Amid Outcry, Women Will Stay at Danbury's Federal Prison
U.S. Senators Chris Murphy, D-Conn., and Richard Blumenthal, D-Conn., announced in a press release Monday that in response to concerns raised over the last two months the prisons bureau has indicated it has altered its plan to turn FCI into a facility for men.
According the press release, the bureau intends to construct a new facility for women inmates that will be located near the existing facility and maintain a satellite camp for women close by as well.
"Previously, BOP had announced that it would convert the FCI from a secure facility for women into a men's facility. This conversion would have left one of the most populated regions of the country without a secure facility for women. While BOP still intends to turn the existing secure facility into a men's facility, it now intends to turn the existing minimum security Satellite Camp for women located near the FCI into a low security facility for women. It will also maintain a minimum security camp facility for women near the new FCI by constructing a new building next to the FCI," the senators said.
It takes a lot for judges to weigh in publicly on matters of public policy. But the prisons bureau's plans drew the attention of federal judges across the Northeast.
Janet Hall, the new chief federal judge for Connecticut, was among 12 judges who signed a letter to U.S. Attorney General Eric Holder requesting that he reverse the decision to do away with the women's prison. Also signing the letter were judges from Delaware, Maryland, Massachusetts, New Hampshire, New Jersey, Pennsylvania, Rhode Island and New York. The New York judges included Chief Judge Loretta Preska, of the Southern District of New York, which covers Manhattan, the Bronx and six counties in the Lower Hudson Valley, and Chief Judge Carol Bagley Amon of New York's Eastern District, which covers Brooklyn, Queens, Staten Island and Long Island.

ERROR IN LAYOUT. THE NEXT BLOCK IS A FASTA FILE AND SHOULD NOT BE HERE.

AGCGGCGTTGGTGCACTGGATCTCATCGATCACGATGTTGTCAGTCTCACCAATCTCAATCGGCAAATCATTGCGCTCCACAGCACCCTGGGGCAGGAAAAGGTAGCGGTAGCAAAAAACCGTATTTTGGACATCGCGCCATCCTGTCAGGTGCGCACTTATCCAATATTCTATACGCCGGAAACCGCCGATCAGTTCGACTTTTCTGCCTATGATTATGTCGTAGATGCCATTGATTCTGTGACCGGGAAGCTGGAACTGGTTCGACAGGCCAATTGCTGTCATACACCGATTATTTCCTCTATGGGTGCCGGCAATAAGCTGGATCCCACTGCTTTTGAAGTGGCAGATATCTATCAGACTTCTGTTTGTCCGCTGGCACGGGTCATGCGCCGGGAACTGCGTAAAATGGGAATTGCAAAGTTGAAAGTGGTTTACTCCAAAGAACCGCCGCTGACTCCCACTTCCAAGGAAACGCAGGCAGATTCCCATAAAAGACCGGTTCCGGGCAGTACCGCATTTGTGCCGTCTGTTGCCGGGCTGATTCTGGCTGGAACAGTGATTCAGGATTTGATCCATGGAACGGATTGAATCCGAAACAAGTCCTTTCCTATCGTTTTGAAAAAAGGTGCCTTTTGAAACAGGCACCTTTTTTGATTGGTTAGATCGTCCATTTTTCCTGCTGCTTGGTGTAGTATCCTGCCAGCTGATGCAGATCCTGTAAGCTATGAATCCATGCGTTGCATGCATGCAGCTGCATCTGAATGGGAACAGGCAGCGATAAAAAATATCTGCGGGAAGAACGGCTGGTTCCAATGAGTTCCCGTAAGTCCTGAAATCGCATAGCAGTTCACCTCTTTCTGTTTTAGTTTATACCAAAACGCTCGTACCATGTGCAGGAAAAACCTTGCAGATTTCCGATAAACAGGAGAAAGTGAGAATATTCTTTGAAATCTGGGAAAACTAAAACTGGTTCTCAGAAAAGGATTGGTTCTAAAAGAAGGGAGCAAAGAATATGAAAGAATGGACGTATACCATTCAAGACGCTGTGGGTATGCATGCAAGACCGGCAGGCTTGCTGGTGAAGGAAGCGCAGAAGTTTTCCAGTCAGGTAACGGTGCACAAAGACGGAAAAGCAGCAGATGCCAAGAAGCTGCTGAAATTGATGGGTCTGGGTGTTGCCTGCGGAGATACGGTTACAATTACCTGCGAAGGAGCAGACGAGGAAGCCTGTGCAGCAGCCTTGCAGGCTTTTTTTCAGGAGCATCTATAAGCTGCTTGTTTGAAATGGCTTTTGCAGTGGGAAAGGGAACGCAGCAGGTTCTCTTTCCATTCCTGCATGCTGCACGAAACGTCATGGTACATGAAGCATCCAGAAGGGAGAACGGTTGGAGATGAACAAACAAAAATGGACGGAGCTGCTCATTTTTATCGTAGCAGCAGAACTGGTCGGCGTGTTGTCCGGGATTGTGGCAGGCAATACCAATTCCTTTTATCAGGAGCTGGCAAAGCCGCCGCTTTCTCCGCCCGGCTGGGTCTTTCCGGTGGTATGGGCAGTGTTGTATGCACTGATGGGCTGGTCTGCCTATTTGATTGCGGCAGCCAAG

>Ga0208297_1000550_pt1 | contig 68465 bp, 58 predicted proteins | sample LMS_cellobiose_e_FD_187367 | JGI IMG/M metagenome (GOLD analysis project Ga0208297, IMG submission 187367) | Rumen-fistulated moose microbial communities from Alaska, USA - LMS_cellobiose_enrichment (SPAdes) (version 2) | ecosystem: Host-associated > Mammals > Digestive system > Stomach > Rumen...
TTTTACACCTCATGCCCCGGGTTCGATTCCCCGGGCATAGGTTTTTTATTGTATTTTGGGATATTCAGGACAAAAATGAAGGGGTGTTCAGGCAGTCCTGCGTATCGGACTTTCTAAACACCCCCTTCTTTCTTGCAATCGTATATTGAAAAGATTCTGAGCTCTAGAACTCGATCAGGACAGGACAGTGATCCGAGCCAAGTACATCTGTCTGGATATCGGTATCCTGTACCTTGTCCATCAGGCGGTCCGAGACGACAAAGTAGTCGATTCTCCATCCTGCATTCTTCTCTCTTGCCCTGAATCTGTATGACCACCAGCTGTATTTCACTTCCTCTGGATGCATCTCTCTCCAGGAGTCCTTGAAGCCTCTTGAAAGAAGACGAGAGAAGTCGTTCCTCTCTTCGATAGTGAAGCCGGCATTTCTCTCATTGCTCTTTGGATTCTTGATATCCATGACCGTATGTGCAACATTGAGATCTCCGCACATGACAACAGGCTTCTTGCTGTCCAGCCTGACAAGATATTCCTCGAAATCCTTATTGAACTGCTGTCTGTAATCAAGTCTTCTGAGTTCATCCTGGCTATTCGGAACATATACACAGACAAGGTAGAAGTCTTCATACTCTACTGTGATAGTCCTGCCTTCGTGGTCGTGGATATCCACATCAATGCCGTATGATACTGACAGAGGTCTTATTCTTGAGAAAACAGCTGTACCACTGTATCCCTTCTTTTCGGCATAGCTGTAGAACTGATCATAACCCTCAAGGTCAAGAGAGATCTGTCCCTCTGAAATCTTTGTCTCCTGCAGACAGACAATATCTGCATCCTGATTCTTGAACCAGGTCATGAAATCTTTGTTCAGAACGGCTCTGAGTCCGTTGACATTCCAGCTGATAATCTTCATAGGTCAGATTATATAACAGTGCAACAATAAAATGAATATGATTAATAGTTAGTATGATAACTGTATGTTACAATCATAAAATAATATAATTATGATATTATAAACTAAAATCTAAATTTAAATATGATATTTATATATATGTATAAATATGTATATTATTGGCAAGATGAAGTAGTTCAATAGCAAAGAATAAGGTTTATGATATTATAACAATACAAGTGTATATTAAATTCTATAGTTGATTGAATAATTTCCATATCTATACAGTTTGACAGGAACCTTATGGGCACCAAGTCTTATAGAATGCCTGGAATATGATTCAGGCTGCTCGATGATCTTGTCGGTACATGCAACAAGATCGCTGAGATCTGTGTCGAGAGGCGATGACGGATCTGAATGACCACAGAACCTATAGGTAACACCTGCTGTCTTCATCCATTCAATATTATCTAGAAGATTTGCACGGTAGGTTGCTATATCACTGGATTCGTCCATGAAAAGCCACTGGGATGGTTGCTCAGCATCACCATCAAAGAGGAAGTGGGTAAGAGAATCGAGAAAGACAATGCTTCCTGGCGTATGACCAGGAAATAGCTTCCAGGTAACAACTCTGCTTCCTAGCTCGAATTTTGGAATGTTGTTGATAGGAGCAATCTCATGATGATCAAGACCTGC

The judges said that if the plan to convert the low-security Danbury women's prison went through, most female inmates from the region would be sent to Alabama. In their letter, released Oct. 28, they said that Danbury, which is just 65 miles from New York City, was accessible to families throughout the Northeast. They suggested that many families wouldn't be able to make the 1,000-mile trip to Alabama for visits, a situation they said would be harmful to the rehabilitation of inmates and the emotional well-being of their children.
"If the planned mission change for Danbury goes forward, our ability to recommend incarceration near family members and children for male inmates will continue, but we will have no ability to do the same for female inmates," the judges wrote. The closest men's federal prison to Connecticut is in Otisville, N.Y.
"We know that offenders who have regular visitation from their families are less likely to recidivate, and many of these women have young children," the letter continued. "I think it's important that these women be given an opportunity to rehabilitate their lives, and keeping them in a facility closer to home gives them that chance."
The federal prison in Danbury has housed women for 20 years. Its current inmate population is 1,200. Of that number, 59 percent have a child under 21, according to the judges. Most women inmates would go to Aliceville, Ala., with an estimated 300 heading to facilities in West Virginia and Philadelphia.